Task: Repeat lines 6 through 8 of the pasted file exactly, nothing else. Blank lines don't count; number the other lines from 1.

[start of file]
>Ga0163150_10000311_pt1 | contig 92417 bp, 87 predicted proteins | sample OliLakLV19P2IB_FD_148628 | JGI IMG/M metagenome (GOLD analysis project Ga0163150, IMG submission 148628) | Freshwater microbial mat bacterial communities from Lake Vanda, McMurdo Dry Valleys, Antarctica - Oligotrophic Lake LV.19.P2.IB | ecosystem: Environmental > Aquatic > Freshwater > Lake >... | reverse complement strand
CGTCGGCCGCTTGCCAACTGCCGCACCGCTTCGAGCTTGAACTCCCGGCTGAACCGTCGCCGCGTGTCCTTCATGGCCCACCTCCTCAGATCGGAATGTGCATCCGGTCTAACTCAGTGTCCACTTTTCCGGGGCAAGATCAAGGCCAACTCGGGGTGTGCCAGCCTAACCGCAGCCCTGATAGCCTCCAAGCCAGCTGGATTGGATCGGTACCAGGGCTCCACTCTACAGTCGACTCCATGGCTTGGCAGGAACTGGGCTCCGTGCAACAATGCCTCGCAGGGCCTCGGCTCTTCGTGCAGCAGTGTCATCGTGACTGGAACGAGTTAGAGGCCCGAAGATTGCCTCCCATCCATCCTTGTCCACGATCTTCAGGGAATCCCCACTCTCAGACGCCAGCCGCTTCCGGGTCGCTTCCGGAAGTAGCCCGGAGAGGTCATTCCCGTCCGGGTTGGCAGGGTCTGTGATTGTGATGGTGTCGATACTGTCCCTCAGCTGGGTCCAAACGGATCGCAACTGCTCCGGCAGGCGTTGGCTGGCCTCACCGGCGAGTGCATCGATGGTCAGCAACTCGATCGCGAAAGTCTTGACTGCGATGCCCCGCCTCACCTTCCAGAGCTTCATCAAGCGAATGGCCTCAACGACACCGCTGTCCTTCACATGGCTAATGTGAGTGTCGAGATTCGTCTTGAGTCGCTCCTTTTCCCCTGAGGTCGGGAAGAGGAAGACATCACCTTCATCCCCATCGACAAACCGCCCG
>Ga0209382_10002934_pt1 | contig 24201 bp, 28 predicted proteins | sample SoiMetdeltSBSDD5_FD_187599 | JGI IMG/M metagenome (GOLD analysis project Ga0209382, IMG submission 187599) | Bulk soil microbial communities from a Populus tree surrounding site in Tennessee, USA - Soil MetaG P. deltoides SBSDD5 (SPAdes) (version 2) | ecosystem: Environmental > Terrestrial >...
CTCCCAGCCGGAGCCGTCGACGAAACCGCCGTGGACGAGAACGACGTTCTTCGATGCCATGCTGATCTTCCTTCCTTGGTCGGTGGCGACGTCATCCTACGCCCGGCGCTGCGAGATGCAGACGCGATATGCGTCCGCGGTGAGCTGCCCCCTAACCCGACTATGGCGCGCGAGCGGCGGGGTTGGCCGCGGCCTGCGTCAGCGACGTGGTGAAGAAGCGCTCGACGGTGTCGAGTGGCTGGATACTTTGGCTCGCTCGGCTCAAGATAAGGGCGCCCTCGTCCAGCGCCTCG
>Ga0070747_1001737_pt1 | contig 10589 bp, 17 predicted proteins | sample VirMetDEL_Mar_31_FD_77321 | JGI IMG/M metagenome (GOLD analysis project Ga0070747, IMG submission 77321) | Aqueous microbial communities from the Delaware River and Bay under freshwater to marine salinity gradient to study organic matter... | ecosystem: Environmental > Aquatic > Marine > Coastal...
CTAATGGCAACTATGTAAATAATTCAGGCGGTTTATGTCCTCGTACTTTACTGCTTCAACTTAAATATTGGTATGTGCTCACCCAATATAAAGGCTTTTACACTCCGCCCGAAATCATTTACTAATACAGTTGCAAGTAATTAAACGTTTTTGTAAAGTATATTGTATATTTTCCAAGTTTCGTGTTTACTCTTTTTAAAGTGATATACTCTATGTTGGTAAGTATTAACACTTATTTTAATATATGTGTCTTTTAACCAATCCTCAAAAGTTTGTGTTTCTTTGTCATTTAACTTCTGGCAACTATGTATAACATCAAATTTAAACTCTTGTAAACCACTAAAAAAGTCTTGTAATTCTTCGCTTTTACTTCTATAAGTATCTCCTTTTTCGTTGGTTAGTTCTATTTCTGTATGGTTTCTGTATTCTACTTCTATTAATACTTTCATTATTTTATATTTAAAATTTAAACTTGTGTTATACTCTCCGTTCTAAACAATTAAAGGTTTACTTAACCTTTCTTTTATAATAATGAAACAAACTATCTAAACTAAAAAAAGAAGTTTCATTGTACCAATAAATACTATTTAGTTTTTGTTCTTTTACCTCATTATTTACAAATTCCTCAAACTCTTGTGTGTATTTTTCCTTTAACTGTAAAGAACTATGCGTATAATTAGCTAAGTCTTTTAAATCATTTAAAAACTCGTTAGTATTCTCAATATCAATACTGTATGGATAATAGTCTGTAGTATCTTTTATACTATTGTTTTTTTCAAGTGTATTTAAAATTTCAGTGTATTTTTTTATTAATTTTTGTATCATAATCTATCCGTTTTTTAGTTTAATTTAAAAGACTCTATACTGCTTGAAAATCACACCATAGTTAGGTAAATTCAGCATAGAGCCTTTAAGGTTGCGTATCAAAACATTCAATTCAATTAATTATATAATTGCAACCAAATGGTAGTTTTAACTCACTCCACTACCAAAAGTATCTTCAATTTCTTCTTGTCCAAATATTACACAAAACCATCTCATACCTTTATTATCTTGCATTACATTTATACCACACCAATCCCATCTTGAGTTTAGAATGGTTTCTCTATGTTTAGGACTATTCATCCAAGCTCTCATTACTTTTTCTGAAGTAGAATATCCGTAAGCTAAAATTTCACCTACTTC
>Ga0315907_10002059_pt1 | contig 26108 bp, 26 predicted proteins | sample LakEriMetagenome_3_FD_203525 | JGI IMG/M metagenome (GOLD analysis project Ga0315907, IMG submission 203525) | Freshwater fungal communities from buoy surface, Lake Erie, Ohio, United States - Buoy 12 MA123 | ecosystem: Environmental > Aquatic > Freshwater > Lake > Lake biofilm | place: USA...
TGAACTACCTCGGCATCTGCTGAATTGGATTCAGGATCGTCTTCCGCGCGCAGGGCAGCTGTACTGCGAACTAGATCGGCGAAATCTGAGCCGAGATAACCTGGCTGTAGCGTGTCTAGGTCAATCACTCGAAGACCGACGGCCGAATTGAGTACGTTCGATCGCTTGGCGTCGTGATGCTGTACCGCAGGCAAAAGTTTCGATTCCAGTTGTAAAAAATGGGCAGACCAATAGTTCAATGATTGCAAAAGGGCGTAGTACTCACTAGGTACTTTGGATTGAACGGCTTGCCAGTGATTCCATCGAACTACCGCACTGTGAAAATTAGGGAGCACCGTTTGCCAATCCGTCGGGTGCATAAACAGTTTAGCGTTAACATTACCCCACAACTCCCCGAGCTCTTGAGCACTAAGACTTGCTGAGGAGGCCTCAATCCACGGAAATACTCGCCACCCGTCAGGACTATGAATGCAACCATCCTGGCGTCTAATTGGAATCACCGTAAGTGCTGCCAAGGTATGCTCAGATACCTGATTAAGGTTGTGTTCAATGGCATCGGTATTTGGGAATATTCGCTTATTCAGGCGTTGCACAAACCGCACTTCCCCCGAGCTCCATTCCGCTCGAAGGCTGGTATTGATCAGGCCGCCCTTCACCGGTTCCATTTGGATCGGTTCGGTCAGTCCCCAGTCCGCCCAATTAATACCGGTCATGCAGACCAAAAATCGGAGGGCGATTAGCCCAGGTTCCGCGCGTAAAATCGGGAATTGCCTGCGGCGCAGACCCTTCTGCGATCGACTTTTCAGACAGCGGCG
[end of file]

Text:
CTAATGGCAACTATGTAAATAATTCAGGCGGTTTATGTCCTCGTACTTTACTGCTTCAACTTAAATATTGGTATGTGCTCACCCAATATAAAGGCTTTTACACTCCGCCCGAAATCATTTACTAATACAGTTGCAAGTAATTAAACGTTTTTGTAAAGTATATTGTATATTTTCCAAGTTTCGTGTTTACTCTTTTTAAAGTGATATACTCTATGTTGGTAAGTATTAACACTTATTTTAATATATGTGTCTTTTAACCAATCCTCAAAAGTTTGTGTTTCTTTGTCATTTAACTTCTGGCAACTATGTATAACATCAAATTTAAACTCTTGTAAACCACTAAAAAAGTCTTGTAATTCTTCGCTTTTACTTCTATAAGTATCTCCTTTTTCGTTGGTTAGTTCTATTTCTGTATGGTTTCTGTATTCTACTTCTATTAATACTTTCATTATTTTATATTTAAAATTTAAACTTGTGTTATACTCTCCGTTCTAAACAATTAAAGGTTTACTTAACCTTTCTTTTATAATAATGAAACAAACTATCTAAACTAAAAAAAGAAGTTTCATTGTACCAATAAATACTATTTAGTTTTTGTTCTTTTACCTCATTATTTACAAATTCCTCAAACTCTTGTGTGTATTTTTCCTTTAACTGTAAAGAACTATGCGTATAATTAGCTAAGTCTTTTAAATCATTTAAAAACTCGTTAGTATTCTCAATATCAATACTGTATGGATAATAGTCTGTAGTATCTTTTATACTATTGTTTTTTTCAAGTGTATTTAAAATTTCAGTGTATTTTTTTATTAATTTTTGTATCATAATCTATCCGTTTTTTAGTTTAATTTAAAAGACTCTATACTGCTTGAAAATCACACCATAGTTAGGTAAATTCAGCATAGAGCCTTTAAGGTTGCGTATCAAAACATTCAATTCAATTAATTATATAATTGCAACCAAATGGTAGTTTTAACTCACTCCACTACCAAAAGTATCTTCAATTTCTTCTTGTCCAAATATTACACAAAACCATCTCATACCTTTATTATCTTGCATTACATTTATACCACACCAATCCCATCTTGAGTTTAGAATGGTTTCTCTATGTTTAGGACTATTCATCCAAGCTCTCATTACTTTTTCTGAAGTAGAATATCCGTAAGCTAAAATTTCACCTACTTC
>Ga0315907_10002059_pt1 | contig 26108 bp, 26 predicted proteins | sample LakEriMetagenome_3_FD_203525 | JGI IMG/M metagenome (GOLD analysis project Ga0315907, IMG submission 203525) | Freshwater fungal communities from buoy surface, Lake Erie, Ohio, United States - Buoy 12 MA123 | ecosystem: Environmental > Aquatic > Freshwater > Lake > Lake biofilm | place: USA...
TGAACTACCTCGGCATCTGCTGAATTGGATTCAGGATCGTCTTCCGCGCGCAGGGCAGCTGTACTGCGAACTAGATCGGCGAAATCTGAGCCGAGATAACCTGGCTGTAGCGTGTCTAGGTCAATCACTCGAAGACCGACGGCCGAATTGAGTACGTTCGATCGCTTGGCGTCGTGATGCTGTACCGCAGGCAAAAGTTTCGATTCCAGTTGTAAAAAATGGGCAGACCAATAGTTCAATGATTGCAAAAGGGCGTAGTACTCACTAGGTACTTTGGATTGAACGGCTTGCCAGTGATTCCATCGAACTACCGCACTGTGAAAATTAGGGAGCACCGTTTGCCAATCCGTCGGGTGCATAAACAGTTTAGCGTTAACATTACCCCACAACTCCCCGAGCTCTTGAGCACTAAGACTTGCTGAGGAGGCCTCAATCCACGGAAATACTCGCCACCCGTCAGGACTATGAATGCAACCATCCTGGCGTCTAATTGGAATCACCGTAAGTGCTGCCAAGGTATGCTCAGATACCTGATTAAGGTTGTGTTCAATGGCATCGGTATTTGGGAATATTCGCTTATTCAGGCGTTGCACAAACCGCACTTCCCCCGAGCTCCATTCCGCTCGAAGGCTGGTATTGATCAGGCCGCCCTTCACCGGTTCCATTTGGATCGGTTCGGTCAGTCCCCAGTCCGCCCAATTAATACCGGTCATGCAGACCAAAAATCGGAGGGCGATTAGCCCAGGTTCCGCGCGTAAAATCGGGAATTGCCTGCGGCGCAGACCCTTCTGCGATCGACTTTTCAGACAGCGGCG